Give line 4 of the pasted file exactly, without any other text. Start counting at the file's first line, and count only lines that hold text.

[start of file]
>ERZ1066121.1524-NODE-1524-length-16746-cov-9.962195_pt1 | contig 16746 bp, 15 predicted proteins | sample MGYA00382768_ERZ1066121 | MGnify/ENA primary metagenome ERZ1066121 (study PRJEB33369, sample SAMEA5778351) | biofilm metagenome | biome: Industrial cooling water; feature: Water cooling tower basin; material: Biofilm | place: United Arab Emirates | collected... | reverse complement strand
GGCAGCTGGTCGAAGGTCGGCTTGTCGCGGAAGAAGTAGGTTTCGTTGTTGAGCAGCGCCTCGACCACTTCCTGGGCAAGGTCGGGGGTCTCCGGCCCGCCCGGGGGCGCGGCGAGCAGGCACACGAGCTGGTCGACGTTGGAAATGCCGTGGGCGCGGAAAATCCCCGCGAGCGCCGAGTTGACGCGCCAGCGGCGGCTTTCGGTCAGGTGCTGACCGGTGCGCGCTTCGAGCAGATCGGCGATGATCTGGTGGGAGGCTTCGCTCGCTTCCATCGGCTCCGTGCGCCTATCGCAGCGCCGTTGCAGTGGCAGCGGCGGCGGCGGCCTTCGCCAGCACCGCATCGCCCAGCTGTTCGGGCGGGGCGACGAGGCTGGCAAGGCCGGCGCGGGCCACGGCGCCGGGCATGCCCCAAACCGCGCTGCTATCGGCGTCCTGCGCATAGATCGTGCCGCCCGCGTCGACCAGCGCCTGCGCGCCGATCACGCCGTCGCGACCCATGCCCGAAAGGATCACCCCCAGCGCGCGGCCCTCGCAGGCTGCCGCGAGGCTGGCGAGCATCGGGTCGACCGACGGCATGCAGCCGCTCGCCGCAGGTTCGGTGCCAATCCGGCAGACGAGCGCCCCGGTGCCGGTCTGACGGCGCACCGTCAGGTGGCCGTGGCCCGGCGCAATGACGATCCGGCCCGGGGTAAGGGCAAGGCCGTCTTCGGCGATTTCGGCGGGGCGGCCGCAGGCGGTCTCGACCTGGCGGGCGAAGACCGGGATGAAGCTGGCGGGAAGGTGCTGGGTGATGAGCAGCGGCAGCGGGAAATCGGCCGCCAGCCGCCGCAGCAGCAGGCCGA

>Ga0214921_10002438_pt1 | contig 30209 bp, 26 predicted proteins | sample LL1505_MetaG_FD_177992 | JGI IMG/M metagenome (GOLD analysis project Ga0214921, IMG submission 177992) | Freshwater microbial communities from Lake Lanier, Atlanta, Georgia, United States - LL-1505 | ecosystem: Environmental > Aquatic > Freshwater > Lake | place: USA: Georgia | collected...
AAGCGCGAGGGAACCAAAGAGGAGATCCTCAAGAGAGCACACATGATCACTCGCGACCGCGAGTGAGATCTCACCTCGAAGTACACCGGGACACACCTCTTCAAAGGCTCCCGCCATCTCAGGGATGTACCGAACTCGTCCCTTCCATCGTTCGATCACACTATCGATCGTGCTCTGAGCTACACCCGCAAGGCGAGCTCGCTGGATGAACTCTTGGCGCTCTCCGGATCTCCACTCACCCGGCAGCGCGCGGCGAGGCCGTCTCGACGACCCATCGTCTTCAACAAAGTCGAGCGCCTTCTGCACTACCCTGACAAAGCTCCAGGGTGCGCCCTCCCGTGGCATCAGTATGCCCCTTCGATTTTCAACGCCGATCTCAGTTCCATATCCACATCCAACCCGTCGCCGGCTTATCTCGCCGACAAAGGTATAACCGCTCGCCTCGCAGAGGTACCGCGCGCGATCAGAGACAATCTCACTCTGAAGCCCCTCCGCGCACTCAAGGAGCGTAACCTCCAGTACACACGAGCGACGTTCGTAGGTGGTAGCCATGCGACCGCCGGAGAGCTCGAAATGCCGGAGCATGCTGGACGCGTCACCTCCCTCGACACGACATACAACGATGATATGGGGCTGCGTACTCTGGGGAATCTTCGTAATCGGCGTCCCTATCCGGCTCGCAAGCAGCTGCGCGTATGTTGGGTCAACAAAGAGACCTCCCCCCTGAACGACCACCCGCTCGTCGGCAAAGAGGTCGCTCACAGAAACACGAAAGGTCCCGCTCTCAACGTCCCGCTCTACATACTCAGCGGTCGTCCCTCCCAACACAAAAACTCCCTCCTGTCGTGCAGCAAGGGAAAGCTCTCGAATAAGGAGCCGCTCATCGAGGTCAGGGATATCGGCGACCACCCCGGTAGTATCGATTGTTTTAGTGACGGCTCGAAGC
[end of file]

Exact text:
AAGCGCGAGGGAACCAAAGAGGAGATCCTCAAGAGAGCACACATGATCACTCGCGACCGCGAGTGAGATCTCACCTCGAAGTACACCGGGACACACCTCTTCAAAGGCTCCCGCCATCTCAGGGATGTACCGAACTCGTCCCTTCCATCGTTCGATCACACTATCGATCGTGCTCTGAGCTACACCCGCAAGGCGAGCTCGCTGGATGAACTCTTGGCGCTCTCCGGATCTCCACTCACCCGGCAGCGCGCGGCGAGGCCGTCTCGACGACCCATCGTCTTCAACAAAGTCGAGCGCCTTCTGCACTACCCTGACAAAGCTCCAGGGTGCGCCCTCCCGTGGCATCAGTATGCCCCTTCGATTTTCAACGCCGATCTCAGTTCCATATCCACATCCAACCCGTCGCCGGCTTATCTCGCCGACAAAGGTATAACCGCTCGCCTCGCAGAGGTACCGCGCGCGATCAGAGACAATCTCACTCTGAAGCCCCTCCGCGCACTCAAGGAGCGTAACCTCCAGTACACACGAGCGACGTTCGTAGGTGGTAGCCATGCGACCGCCGGAGAGCTCGAAATGCCGGAGCATGCTGGACGCGTCACCTCCCTCGACACGACATACAACGATGATATGGGGCTGCGTACTCTGGGGAATCTTCGTAATCGGCGTCCCTATCCGGCTCGCAAGCAGCTGCGCGTATGTTGGGTCAACAAAGAGACCTCCCCCCTGAACGACCACCCGCTCGTCGGCAAAGAGGTCGCTCACAGAAACACGAAAGGTCCCGCTCTCAACGTCCCGCTCTACATACTCAGCGGTCGTCCCTCCCAACACAAAAACTCCCTCCTGTCGTGCAGCAAGGGAAAGCTCTCGAATAAGGAGCCGCTCATCGAGGTCAGGGATATCGGCGACCACCCCGGTAGTATCGATTGTTTTAGTGACGGCTCGAAGC